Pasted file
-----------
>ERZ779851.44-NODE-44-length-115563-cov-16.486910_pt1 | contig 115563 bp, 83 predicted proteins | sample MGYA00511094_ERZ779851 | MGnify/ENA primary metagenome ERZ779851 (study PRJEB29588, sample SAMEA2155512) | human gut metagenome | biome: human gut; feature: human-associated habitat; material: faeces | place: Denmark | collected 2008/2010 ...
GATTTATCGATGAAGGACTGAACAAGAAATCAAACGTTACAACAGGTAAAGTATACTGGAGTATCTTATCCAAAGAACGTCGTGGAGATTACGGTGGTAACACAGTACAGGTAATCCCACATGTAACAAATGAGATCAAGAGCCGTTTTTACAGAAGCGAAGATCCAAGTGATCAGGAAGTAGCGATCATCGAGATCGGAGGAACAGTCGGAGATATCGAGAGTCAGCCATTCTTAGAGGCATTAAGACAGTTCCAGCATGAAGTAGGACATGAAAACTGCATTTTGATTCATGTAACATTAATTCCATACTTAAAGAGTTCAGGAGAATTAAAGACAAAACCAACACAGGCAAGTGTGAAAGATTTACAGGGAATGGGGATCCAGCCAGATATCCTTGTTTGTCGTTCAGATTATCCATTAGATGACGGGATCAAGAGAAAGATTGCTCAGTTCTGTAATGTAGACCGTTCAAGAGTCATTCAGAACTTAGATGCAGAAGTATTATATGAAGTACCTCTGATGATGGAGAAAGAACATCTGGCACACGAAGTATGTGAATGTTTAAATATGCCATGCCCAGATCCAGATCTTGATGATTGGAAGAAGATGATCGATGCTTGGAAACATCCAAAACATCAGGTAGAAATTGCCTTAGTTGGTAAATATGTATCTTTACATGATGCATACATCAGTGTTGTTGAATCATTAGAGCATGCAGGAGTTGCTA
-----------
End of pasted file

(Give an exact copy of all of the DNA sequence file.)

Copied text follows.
>ERZ779851.44-NODE-44-length-115563-cov-16.486910_pt1 | contig 115563 bp, 83 predicted proteins | sample MGYA00511094_ERZ779851 | MGnify/ENA primary metagenome ERZ779851 (study PRJEB29588, sample SAMEA2155512) | human gut metagenome | biome: human gut; feature: human-associated habitat; material: faeces | place: Denmark | collected 2008/2010 ...
GATTTATCGATGAAGGACTGAACAAGAAATCAAACGTTACAACAGGTAAAGTATACTGGAGTATCTTATCCAAAGAACGTCGTGGAGATTACGGTGGTAACACAGTACAGGTAATCCCACATGTAACAAATGAGATCAAGAGCCGTTTTTACAGAAGCGAAGATCCAAGTGATCAGGAAGTAGCGATCATCGAGATCGGAGGAACAGTCGGAGATATCGAGAGTCAGCCATTCTTAGAGGCATTAAGACAGTTCCAGCATGAAGTAGGACATGAAAACTGCATTTTGATTCATGTAACATTAATTCCATACTTAAAGAGTTCAGGAGAATTAAAGACAAAACCAACACAGGCAAGTGTGAAAGATTTACAGGGAATGGGGATCCAGCCAGATATCCTTGTTTGTCGTTCAGATTATCCATTAGATGACGGGATCAAGAGAAAGATTGCTCAGTTCTGTAATGTAGACCGTTCAAGAGTCATTCAGAACTTAGATGCAGAAGTATTATATGAAGTACCTCTGATGATGGAGAAAGAACATCTGGCACACGAAGTATGTGAATGTTTAAATATGCCATGCCCAGATCCAGATCTTGATGATTGGAAGAAGATGATCGATGCTTGGAAACATCCAAAACATCAGGTAGAAATTGCCTTAGTTGGTAAATATGTATCTTTACATGATGCATACATCAGTGTTGTTGAATCATTAGAGCATGCAGGAGTTGCTA